How to get research published in journals, Abby Day,
I liked this book. I liked it a lot, in fact.
Here's how it starts: "Publishing may seem like a difficult
and mysterious business, but it's not". And then, in a
nicely economical style, in not much more than a one-sitting
reading, Abby Day proceeds to demonstrate exactly how it's
not that mysterious and difficult. It doesn't ignore the
difficulties of the strange process of converting research
data and ideas into a communicative document; it confronts
them, one by one, takes them apart, and provides a range of
As an editor, I almost wanted to be resistant to the
mystique of the process being debunked. But what editor
could resist this: "why is it that so many authors send
editors junk mail?.....editors reject half the articles they
receive simply because they are not suited to that
particular journal's brief". Or this: "scratch the surface
a little and most editors will admit they experience a
thrill from helping...authors along". Hey, yes, that's me!
I like being an editor! Don't send me junk! Put in some
effort to give me papers which make my life easy and are a
pleasure to read and review, and are a pleasure for my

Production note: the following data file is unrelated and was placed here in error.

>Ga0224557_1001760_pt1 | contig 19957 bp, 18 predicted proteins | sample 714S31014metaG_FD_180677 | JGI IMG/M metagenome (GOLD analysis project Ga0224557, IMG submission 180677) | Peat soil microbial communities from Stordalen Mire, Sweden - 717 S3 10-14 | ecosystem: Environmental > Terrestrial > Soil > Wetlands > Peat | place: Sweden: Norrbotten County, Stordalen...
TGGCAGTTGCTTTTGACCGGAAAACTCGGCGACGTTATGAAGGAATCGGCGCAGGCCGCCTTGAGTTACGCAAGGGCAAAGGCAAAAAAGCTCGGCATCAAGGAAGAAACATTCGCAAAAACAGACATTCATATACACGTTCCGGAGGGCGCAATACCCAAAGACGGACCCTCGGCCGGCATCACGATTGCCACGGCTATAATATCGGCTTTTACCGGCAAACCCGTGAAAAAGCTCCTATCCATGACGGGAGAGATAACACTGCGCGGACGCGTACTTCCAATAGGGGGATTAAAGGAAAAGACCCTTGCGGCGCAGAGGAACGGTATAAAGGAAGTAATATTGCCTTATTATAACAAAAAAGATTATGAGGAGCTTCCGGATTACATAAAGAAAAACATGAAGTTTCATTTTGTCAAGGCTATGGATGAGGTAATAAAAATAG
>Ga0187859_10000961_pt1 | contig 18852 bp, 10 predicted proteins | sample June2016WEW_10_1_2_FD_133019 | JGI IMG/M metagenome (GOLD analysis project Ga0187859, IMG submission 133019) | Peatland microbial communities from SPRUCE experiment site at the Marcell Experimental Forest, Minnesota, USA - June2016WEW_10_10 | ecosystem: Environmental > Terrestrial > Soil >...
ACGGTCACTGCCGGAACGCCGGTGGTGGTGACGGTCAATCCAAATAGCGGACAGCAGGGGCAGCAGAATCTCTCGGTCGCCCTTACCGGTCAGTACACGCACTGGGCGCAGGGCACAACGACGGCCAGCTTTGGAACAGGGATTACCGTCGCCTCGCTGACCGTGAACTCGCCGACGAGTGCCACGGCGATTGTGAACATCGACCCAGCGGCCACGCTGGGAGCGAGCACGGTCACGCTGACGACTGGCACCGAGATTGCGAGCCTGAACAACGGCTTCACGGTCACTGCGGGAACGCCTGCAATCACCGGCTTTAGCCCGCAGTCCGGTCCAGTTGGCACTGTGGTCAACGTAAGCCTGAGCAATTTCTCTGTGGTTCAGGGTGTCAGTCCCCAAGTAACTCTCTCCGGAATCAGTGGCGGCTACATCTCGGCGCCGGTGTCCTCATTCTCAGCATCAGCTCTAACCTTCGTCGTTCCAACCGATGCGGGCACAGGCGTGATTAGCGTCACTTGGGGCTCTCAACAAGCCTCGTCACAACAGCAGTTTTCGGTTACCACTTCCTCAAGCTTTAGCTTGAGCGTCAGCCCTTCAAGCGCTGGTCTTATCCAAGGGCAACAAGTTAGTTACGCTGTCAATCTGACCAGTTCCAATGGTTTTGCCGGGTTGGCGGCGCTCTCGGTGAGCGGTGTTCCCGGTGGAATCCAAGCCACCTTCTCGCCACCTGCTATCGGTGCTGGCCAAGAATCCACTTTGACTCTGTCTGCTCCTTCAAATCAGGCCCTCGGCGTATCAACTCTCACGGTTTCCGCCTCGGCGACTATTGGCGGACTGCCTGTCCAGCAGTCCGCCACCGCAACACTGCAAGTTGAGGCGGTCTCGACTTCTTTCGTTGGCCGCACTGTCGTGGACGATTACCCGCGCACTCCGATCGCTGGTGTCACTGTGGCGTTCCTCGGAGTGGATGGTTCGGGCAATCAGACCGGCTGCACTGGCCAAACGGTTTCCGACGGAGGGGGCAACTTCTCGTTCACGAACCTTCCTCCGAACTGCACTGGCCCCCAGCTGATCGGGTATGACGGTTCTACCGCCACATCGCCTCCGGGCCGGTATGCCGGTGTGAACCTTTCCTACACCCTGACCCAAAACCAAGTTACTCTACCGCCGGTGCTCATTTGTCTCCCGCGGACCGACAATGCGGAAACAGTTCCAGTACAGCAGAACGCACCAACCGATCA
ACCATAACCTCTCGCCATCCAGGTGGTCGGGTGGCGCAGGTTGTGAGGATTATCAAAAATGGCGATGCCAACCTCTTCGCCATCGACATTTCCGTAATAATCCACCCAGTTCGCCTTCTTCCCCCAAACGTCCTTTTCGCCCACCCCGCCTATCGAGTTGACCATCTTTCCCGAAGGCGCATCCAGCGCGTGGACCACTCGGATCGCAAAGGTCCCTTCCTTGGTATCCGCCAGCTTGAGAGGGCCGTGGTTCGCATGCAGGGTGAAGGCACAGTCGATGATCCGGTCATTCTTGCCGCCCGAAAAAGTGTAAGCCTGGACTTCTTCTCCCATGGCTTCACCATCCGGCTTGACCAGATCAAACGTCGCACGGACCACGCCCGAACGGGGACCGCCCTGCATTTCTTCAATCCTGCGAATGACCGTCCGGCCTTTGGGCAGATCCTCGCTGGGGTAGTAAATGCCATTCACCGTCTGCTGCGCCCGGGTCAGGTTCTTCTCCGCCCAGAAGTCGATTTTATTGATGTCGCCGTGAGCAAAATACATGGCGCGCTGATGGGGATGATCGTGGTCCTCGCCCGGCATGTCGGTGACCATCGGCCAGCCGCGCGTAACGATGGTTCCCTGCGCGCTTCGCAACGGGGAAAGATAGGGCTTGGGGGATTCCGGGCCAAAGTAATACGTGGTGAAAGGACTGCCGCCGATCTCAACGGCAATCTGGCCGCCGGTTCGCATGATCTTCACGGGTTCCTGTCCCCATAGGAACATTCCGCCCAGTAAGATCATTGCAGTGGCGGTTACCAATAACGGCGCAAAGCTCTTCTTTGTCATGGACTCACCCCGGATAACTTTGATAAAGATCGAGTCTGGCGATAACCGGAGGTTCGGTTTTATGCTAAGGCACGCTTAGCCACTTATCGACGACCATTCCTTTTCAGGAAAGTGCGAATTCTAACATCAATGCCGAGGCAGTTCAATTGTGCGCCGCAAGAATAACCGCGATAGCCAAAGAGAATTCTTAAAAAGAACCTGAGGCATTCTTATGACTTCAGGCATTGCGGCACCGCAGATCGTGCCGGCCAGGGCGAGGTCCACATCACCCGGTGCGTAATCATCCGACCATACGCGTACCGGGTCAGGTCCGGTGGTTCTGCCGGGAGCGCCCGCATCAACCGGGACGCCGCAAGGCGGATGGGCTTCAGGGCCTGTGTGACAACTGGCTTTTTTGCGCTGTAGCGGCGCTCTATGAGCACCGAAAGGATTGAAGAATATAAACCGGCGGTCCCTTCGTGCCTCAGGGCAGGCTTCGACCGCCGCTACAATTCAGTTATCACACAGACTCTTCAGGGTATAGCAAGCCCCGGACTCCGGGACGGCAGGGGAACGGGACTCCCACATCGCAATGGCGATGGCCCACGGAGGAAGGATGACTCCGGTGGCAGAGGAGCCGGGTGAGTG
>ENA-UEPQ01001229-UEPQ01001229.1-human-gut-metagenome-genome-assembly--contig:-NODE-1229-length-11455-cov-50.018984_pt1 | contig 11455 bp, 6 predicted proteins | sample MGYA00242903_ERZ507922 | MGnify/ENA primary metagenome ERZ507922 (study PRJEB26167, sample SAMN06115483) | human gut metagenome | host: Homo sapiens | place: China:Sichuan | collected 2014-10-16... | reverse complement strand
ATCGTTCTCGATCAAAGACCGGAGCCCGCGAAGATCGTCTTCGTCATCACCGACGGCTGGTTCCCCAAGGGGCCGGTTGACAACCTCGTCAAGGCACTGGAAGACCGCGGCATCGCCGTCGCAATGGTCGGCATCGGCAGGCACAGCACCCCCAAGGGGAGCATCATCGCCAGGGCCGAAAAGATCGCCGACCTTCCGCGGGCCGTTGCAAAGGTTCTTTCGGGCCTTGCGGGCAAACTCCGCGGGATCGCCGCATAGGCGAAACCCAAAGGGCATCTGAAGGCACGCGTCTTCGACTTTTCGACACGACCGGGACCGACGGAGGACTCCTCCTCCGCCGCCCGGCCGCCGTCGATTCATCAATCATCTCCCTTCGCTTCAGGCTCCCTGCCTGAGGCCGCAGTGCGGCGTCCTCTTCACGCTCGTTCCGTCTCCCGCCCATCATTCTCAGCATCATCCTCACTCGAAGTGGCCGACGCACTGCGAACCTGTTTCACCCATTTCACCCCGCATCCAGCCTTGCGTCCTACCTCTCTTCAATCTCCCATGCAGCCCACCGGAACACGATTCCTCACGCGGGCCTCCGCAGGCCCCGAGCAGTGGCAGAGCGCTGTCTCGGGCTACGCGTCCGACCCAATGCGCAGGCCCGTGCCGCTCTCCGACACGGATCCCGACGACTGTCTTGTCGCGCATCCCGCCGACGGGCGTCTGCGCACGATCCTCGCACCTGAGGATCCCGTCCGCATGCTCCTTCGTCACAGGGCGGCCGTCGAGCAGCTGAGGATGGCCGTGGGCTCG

review board, and are a pleasure for my subscribers.
Then we'll all give some of that effort back to you.
And as an author, I was really impressed. Every chapter has
a little series of action points. Every part of the creative
process, from thinking of an idea in the first place to
composing a covering letter to a journal editor, to the
psychology of fear of being rejected, is outlined in
And here's a thing. You can read this book. Compared to most
business texts, this positively zings along, with lots of
memorable little phrases and techniques. "Twenty words or
less" and "So what?" will be stuck in my head forever. And
the really neat and unusual part was the exposure of
referees' comments to illustrate points made, all the way
We live in a knowledge society now, and readers of this
will be, by and large, working in the knowledge business.
To make a knowledge society work means that knowledge needs
to be disseminated. That's not just academic researchers
writing for other academic researchers; it's managers
writing about quality improvement; it's CEOs writing about
strategy; it's politicians writing about social policy.
Effective dissemination of knowledge means we all get
This is a clear, no-nonsense, pull-yourself-together-and-
get-on-with-it exposition of exactly how to do all that.
I was impressed by it and I'd recommend anyone in the
knowledge business to read it, whether you are a neophyte
thinking about writing your first scholarly paper or an old
hand with a publication list as long as your arm. Much as
I'm not terribly good at being humble, I think I'm a better
writer and maybe a better editor too as a result of having
Editor, Management Decision Journal